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It’s that time of year when everybody is starting to plan out what their reading life will look like in 2019! With so many challenges and checklists, there are plenty of resolutions to choose from.
Personally, I have not set myself any reading goals this year. As an English Literature student, my compulsory reading is enough without setting myself any more deadlines! However, if you are reading purely for pleasure, can setting goals help to enhance this or turn reading into a competitive activity that puts you under pressure?
Pros of Reading Goals
1.Sense of achievement
Keeping track of the books that you read in a whole year can give you a real sense of satisfaction when you realise how big a dent you have made in that never-ending to-read list!
2. Creates conversations around books
On a lot of bookish blogs and websites, I see readers discussing prompts for certain challenges and sharing recommendations. What better way to start conversations about books and find some hidden gems for your next read?
3. Increased motivation to read
I remember at school we always used to have a Summer Reading Challenge where you could receive prizes for reading a certain number of books over the summer holidays. Although there is no adult equivalent now I’m in my twenties, setting yourself a reading challenge could be the little motivator needed to have you reaching for the bookshelf instead of your smartphone…
4. Encourages diversity in reading
Taking part in a reading challenge can encourage you to try new authors, genres, series, settings – the list goes on! Meeting a variety of prompts forces you out of your comfort zone. Maybe you’ll get hooked on something unexpected?
Cons of Reading Goals
1. Longer books
If you are trying to read a certain number of books, you may be put off from reading heavier tomes that threaten to put you behind schedule. Although they can require a bit more getting into, longer books can also be incredibly rewarding.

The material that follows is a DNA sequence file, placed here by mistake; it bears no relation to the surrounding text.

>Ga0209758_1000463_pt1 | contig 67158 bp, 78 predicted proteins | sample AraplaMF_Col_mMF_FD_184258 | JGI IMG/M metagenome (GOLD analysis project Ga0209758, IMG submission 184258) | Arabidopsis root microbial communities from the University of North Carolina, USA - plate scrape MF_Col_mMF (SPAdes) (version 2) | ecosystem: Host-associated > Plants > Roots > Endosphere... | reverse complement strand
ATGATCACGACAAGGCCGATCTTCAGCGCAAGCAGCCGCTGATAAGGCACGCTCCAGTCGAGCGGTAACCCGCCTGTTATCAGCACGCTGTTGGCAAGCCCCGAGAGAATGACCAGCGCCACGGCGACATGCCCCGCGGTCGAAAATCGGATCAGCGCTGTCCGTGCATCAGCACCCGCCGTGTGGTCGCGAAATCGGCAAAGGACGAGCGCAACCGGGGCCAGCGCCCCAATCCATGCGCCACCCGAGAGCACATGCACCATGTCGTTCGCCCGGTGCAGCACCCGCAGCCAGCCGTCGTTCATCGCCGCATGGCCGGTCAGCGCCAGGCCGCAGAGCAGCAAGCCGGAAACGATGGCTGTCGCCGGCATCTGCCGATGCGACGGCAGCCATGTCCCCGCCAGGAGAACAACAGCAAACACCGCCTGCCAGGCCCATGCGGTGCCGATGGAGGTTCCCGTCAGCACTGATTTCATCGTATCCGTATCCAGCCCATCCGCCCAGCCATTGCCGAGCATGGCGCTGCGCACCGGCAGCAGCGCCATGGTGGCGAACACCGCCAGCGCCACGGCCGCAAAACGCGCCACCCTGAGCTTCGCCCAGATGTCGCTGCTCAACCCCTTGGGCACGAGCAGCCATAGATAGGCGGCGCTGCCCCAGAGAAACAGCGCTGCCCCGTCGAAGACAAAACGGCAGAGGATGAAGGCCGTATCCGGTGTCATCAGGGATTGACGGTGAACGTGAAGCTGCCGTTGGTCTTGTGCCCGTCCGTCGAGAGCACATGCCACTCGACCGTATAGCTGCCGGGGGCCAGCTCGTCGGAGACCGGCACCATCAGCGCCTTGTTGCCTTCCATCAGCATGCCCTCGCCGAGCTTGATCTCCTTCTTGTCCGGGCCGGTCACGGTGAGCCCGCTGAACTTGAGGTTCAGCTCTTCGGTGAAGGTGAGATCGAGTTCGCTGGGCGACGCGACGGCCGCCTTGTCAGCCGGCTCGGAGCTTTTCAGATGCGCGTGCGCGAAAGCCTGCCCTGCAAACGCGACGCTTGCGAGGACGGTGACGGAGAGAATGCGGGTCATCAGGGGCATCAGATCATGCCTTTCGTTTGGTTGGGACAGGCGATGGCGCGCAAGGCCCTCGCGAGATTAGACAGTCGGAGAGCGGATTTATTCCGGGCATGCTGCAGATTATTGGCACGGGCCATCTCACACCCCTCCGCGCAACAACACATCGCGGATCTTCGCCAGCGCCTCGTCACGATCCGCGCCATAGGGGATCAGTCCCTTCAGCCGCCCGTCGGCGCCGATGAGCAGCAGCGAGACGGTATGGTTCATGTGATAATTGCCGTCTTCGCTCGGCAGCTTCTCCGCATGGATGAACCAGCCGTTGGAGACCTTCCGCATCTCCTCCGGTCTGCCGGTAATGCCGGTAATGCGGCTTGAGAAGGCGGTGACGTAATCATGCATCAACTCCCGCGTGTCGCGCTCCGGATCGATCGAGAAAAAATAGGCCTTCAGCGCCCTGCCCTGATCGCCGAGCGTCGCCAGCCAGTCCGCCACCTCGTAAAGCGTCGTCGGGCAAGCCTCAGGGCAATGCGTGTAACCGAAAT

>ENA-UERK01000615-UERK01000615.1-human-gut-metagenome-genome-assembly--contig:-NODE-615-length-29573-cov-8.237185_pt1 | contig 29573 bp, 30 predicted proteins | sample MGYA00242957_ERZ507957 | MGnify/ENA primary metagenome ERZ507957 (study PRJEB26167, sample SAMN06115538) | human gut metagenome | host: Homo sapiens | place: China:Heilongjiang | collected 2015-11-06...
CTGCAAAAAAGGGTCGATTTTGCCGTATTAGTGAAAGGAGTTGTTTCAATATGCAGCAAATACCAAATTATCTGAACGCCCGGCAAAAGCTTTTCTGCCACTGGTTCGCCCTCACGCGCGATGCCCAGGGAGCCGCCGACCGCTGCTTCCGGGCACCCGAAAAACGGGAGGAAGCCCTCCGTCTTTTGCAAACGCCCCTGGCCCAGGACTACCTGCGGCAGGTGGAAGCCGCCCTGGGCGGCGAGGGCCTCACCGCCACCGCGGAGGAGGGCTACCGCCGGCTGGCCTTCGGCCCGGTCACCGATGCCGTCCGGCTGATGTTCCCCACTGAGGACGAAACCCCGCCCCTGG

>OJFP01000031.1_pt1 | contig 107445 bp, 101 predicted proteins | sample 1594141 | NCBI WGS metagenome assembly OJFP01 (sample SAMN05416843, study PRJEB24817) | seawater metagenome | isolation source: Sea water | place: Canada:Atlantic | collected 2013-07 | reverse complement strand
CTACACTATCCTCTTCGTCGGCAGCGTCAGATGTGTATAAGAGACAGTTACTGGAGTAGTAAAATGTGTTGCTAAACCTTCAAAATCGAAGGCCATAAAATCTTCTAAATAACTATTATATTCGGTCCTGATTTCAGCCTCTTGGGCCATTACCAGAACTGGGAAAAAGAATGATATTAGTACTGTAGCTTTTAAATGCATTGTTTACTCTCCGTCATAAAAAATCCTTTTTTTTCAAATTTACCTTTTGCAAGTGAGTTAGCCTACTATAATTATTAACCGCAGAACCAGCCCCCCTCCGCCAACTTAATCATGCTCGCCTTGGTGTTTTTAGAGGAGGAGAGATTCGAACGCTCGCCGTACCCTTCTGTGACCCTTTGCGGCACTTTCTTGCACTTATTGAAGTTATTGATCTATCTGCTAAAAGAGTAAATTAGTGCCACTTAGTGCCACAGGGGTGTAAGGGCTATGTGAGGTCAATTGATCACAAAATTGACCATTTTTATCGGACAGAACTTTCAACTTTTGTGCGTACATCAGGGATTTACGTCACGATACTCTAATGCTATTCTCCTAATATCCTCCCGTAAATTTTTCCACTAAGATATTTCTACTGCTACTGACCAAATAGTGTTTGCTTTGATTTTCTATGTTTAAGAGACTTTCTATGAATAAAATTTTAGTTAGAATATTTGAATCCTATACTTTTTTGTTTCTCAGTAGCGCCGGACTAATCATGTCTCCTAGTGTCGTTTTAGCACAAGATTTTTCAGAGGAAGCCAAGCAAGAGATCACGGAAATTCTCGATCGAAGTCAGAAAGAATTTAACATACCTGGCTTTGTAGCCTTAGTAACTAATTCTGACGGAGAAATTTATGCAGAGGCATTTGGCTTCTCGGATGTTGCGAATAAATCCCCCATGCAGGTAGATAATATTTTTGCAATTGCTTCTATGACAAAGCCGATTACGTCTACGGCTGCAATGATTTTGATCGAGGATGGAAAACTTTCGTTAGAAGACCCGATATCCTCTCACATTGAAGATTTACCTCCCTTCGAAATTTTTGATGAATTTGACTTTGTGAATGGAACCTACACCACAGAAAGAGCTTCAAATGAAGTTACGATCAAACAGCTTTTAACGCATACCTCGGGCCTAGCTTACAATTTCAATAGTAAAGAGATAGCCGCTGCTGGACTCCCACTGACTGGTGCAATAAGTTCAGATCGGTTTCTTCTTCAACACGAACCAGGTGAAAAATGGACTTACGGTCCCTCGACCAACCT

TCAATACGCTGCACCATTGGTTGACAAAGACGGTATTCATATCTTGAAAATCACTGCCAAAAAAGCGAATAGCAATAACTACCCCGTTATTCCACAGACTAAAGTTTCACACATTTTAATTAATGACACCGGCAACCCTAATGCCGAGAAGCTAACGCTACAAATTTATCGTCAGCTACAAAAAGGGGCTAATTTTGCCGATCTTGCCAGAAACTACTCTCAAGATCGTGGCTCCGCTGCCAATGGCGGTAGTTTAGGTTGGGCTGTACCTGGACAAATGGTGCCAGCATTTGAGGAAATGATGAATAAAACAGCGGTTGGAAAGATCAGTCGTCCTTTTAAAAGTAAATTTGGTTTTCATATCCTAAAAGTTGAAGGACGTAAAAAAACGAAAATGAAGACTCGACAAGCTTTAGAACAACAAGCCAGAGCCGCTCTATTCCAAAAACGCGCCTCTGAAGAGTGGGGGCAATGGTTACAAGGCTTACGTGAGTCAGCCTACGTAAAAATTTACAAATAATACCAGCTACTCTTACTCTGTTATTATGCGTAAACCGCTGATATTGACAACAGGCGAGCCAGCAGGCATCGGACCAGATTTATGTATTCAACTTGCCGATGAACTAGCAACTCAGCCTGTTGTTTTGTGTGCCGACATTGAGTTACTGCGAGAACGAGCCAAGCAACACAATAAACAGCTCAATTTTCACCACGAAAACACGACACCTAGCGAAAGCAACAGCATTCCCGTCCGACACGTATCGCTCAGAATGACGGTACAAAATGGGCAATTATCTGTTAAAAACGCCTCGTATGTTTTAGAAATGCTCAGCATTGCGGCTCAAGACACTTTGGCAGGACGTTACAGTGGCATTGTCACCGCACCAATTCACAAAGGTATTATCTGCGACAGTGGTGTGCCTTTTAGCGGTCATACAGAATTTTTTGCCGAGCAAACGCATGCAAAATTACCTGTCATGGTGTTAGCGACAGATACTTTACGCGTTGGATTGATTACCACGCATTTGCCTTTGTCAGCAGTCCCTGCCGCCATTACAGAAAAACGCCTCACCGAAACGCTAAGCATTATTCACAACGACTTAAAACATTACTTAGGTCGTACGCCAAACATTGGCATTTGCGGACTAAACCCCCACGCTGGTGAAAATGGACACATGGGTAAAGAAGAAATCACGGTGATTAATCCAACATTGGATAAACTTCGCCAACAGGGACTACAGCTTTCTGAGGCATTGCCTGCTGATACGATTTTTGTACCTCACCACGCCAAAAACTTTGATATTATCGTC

When I started my degree, I was really worried about people having read so many more books than me and feeling behind. It’s turned out not to be like that at all. Other students are more likely to stare in horror if someone admits to never having read Harry Potter than Hamlet! (I watched The Lion King – does that count?!?)
However, some people may avoid reading goals because they worry about comparing their reading lives to others’, especially on social media.
3. Limitation of choice
Although the prompts of reading challenges tend to be flexible enough to give you room to manoeuvre, if you have very specific reading tastes then you may feel forced into reading a genre you aren’t keen on.
4. Feeling under pressure
Sometimes, we’re tired. We’ve had a world-is-against you week. At times like this, the effort required to get into a challenging book outside our comfort zone is just not there. Feeling under pressure because we’re behind on a reading challenge is only going to add to the exhaustion and make us want to curl up with a childhood re-read.
Now it’s over to you! Do you enjoy setting yourself New Year reading goals? What are your challenges for this year? Please feel free to share your opinion in the comments, I would love to hear from you!